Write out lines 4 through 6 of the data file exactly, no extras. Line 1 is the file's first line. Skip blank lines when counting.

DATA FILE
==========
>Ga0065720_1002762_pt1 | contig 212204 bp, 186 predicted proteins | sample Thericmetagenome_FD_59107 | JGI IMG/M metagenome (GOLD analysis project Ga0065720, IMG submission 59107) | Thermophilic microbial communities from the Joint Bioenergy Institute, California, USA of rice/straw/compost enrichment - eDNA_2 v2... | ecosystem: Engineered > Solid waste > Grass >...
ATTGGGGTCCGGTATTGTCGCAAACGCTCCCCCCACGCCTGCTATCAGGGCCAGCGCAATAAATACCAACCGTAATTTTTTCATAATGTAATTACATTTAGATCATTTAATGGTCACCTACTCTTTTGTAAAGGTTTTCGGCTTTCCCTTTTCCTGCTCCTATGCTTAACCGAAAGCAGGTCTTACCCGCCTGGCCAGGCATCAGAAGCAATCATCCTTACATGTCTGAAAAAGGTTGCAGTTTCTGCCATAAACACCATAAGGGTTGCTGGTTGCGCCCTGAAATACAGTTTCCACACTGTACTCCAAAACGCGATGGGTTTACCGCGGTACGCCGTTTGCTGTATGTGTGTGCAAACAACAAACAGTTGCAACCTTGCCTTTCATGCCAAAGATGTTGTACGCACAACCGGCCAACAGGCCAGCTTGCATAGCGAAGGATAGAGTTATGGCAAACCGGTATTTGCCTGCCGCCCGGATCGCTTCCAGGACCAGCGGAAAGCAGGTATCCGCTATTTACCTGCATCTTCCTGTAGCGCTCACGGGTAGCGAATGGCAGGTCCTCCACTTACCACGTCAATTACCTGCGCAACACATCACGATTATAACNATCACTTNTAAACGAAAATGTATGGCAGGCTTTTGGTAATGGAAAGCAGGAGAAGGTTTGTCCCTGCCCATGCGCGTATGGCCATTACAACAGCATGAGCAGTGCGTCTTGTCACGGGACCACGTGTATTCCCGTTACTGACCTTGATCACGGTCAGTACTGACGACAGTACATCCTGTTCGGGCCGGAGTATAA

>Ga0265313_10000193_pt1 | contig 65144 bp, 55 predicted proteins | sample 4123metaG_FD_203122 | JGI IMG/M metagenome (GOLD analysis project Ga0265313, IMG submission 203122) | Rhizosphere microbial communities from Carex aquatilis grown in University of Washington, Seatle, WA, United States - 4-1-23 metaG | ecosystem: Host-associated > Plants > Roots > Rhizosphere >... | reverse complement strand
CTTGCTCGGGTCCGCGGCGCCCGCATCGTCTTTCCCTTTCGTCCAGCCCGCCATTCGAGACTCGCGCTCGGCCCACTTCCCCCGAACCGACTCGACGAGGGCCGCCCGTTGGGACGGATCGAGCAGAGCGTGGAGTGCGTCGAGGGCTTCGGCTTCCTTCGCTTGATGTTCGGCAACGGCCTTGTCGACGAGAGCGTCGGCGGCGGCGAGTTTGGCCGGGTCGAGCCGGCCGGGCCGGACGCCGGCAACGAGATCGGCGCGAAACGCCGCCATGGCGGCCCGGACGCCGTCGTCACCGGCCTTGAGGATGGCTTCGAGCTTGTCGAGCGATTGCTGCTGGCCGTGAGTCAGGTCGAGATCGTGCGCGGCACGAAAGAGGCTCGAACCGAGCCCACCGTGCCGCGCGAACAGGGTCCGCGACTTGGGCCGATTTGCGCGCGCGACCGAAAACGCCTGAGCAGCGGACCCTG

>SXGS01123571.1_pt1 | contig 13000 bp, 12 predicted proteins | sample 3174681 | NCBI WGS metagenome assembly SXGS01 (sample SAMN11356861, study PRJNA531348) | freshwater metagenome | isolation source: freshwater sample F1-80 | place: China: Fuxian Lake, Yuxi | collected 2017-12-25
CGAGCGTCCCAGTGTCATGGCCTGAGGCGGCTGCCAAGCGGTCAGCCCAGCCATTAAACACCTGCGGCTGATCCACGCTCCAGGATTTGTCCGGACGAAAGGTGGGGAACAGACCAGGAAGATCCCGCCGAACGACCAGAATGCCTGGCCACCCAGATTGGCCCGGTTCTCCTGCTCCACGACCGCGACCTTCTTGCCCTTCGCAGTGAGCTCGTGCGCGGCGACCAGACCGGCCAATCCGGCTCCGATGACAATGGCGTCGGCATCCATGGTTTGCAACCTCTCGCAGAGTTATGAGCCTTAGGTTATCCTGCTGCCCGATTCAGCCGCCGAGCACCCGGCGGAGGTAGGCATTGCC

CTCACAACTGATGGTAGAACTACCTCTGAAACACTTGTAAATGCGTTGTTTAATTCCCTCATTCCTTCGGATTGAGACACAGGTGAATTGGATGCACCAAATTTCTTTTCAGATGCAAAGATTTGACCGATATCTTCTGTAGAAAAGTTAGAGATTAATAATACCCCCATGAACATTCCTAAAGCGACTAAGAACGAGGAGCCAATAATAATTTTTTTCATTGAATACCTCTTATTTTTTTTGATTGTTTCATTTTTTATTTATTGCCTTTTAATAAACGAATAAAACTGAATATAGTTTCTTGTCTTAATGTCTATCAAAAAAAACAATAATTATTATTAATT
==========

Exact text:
CTTGCTCGGGTCCGCGGCGCCCGCATCGTCTTTCCCTTTCGTCCAGCCCGCCATTCGAGACTCGCGCTCGGCCCACTTCCCCCGAACCGACTCGACGAGGGCCGCCCGTTGGGACGGATCGAGCAGAGCGTGGAGTGCGTCGAGGGCTTCGGCTTCCTTCGCTTGATGTTCGGCAACGGCCTTGTCGACGAGAGCGTCGGCGGCGGCGAGTTTGGCCGGGTCGAGCCGGCCGGGCCGGACGCCGGCAACGAGATCGGCGCGAAACGCCGCCATGGCGGCCCGGACGCCGTCGTCACCGGCCTTGAGGATGGCTTCGAGCTTGTCGAGCGATTGCTGCTGGCCGTGAGTCAGGTCGAGATCGTGCGCGGCACGAAAGAGGCTCGAACCGAGCCCACCGTGCCGCGCGAACAGGGTCCGCGACTTGGGCCGATTTGCGCGCGCGACCGAAAACGCCTGAGCAGCGGACCCTG

>SXGS01123571.1_pt1 | contig 13000 bp, 12 predicted proteins | sample 3174681 | NCBI WGS metagenome assembly SXGS01 (sample SAMN11356861, study PRJNA531348) | freshwater metagenome | isolation source: freshwater sample F1-80 | place: China: Fuxian Lake, Yuxi | collected 2017-12-25
CGAGCGTCCCAGTGTCATGGCCTGAGGCGGCTGCCAAGCGGTCAGCCCAGCCATTAAACACCTGCGGCTGATCCACGCTCCAGGATTTGTCCGGACGAAAGGTGGGGAACAGACCAGGAAGATCCCGCCGAACGACCAGAATGCCTGGCCACCCAGATTGGCCCGGTTCTCCTGCTCCACGACCGCGACCTTCTTGCCCTTCGCAGTGAGCTCGTGCGCGGCGACCAGACCGGCCAATCCGGCTCCGATGACAATGGCGTCGGCATCCATGGTTTGCAACCTCTCGCAGAGTTATGAGCCTTAGGTTATCCTGCTGCCCGATTCAGCCGCCGAGCACCCGGCGGAGGTAGGCATTGCC